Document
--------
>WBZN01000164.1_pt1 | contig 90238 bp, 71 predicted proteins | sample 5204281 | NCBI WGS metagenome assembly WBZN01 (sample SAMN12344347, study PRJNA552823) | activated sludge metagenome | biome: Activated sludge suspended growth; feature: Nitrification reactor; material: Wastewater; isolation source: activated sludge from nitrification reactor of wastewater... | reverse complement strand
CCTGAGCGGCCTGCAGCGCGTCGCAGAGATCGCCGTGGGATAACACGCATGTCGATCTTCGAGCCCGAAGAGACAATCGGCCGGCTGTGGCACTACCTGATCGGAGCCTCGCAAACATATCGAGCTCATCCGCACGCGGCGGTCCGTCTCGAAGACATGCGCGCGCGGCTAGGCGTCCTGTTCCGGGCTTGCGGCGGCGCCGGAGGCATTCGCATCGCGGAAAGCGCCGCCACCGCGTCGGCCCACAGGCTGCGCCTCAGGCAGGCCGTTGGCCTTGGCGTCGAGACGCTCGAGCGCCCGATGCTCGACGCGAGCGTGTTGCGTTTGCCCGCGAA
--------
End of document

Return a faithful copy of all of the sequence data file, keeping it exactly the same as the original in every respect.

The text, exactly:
>WBZN01000164.1_pt1 | contig 90238 bp, 71 predicted proteins | sample 5204281 | NCBI WGS metagenome assembly WBZN01 (sample SAMN12344347, study PRJNA552823) | activated sludge metagenome | biome: Activated sludge suspended growth; feature: Nitrification reactor; material: Wastewater; isolation source: activated sludge from nitrification reactor of wastewater... | reverse complement strand
CCTGAGCGGCCTGCAGCGCGTCGCAGAGATCGCCGTGGGATAACACGCATGTCGATCTTCGAGCCCGAAGAGACAATCGGCCGGCTGTGGCACTACCTGATCGGAGCCTCGCAAACATATCGAGCTCATCCGCACGCGGCGGTCCGTCTCGAAGACATGCGCGCGCGGCTAGGCGTCCTGTTCCGGGCTTGCGGCGGCGCCGGAGGCATTCGCATCGCGGAAAGCGCCGCCACCGCGTCGGCCCACAGGCTGCGCCTCAGGCAGGCCGTTGGCCTTGGCGTCGAGACGCTCGAGCGCCCGATGCTCGACGCGAGCGTGTTGCGTTTGCCCGCGAA